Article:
The UBE2D1 was predicted as the potential miR-144-3p target via TargetScan and miRDB. TargetScan illustrated that miR-144-3p binds to the 3ʹUTR of UBE2D1 (Figure 6A). The relative luciferase activity of the reporter with UBE2D1 WT in AGS/DDP and MKN45/DDP cells was significantly repressed following miR-144-3p elevation (P < 0.01, Figure 6B). TCGA database and dataset GSE29272 displayed that UBE2D1 expression was evidently enhanced in GC tissues (P < 0.001, Figure 6C and D). Interestingly, UBE2D1 expression was remarkably elevated in GC tissues compared to that of adjacent tissues (P < 0.001, Figure 6E). An inverse correlation between the expression of miR-144-3p and UBE2D1 in GC patients was exhibited (N = 51, r = −0.4543, P < 0.01, Figure 6F). Moreover, miR-144-3p elevation could visibly suppress UBE2D1 protein expression in AGS/DDP and MKN45/DDP cells (P < 0.01, Figure 6G).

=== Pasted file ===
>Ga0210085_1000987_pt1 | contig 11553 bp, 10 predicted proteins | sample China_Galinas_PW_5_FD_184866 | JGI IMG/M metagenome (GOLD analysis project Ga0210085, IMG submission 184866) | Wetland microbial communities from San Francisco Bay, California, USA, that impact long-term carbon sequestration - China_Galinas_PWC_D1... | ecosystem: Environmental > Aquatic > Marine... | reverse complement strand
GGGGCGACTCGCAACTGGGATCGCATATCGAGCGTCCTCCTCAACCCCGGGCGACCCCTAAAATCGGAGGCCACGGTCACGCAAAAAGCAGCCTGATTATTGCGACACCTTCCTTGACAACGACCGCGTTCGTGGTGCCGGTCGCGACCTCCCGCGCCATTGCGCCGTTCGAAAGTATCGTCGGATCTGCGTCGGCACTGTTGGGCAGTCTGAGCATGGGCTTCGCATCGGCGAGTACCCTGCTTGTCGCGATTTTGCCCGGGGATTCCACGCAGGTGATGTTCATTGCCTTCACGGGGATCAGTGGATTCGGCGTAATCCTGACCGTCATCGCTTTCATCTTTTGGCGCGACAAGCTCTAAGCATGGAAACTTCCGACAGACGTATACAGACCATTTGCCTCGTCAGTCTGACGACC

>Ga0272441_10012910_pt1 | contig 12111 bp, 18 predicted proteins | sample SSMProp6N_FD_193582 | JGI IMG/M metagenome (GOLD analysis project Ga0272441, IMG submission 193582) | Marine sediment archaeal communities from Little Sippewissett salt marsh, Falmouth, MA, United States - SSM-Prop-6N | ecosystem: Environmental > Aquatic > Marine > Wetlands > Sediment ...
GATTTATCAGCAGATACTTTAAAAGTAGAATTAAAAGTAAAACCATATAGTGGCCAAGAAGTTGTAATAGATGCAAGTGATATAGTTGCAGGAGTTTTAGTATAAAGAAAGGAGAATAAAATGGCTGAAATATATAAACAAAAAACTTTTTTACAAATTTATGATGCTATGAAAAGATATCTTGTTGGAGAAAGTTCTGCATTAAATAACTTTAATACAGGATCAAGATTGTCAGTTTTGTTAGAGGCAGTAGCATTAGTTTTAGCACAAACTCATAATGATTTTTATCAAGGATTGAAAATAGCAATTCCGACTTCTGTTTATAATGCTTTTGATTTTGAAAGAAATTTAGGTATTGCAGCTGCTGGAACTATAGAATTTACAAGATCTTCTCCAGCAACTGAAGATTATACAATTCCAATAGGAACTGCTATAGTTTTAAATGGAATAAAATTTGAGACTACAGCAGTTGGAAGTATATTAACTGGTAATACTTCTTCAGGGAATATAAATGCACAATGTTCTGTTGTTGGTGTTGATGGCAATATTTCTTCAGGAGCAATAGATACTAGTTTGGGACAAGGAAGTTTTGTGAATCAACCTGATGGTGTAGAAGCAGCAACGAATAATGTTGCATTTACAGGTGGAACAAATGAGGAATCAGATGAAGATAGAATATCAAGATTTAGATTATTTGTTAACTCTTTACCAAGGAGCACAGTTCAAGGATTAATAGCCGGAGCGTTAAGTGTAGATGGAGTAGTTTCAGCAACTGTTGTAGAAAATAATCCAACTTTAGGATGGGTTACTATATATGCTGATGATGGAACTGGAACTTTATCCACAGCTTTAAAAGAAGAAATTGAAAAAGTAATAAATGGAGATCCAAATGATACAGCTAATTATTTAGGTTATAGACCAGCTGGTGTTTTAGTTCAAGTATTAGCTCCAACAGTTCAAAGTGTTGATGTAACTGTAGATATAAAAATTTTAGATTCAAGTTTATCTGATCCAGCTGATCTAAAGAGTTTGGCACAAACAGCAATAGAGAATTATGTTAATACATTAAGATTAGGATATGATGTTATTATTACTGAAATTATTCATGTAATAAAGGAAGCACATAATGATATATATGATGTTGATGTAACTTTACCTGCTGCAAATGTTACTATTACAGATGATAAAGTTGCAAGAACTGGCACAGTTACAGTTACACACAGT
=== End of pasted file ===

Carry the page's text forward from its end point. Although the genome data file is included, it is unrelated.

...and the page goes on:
Figure 6 MiR-144-3p modulated the UBE2D1 expression. (A) UBE2D1 was predicted as a potential miR-144-3p target by TargetScan and miRDB. TargetScan showed the predicted binding site between UBE2D1 and miR-144-3p; (B) Dual-luciferase reporter assay was performed to measure the relative luciferase activity in AGS/DDP and MKN45/DDP cells. **P < 0.01 vs miR-NC; (C) The gene expression analysis for the Cancer Genome Atlas (TCGA) cohort of gastric cancer (GC) was obtained from GEPIA2 (http://gepia2.cancer-pku.cn). *P < 0.001 vs normal; (D) The gene expression analysis for the GSE29272 cohort of GC was obtained from Gene Expression Omnibus (GEO; https://www.ncbi.nlm.nih.gov/geo/). P < 0.001; (E) QRT-PCR was used to detect the expression of UBE2D1 in adjacent tissues and tumor tissues in GC patients. P < 0.001 vs adjacent tissues; (F) The expression of UBE2D1 was negatively correlated with miR-144-3p in GC patients. P < 0.01, r = −0.4543; (G) The protein expression of UBE2D1 in AGS/DDP and MKN45/DDP cells was measured by Western blot. **P < 0.01 vs miR-NC.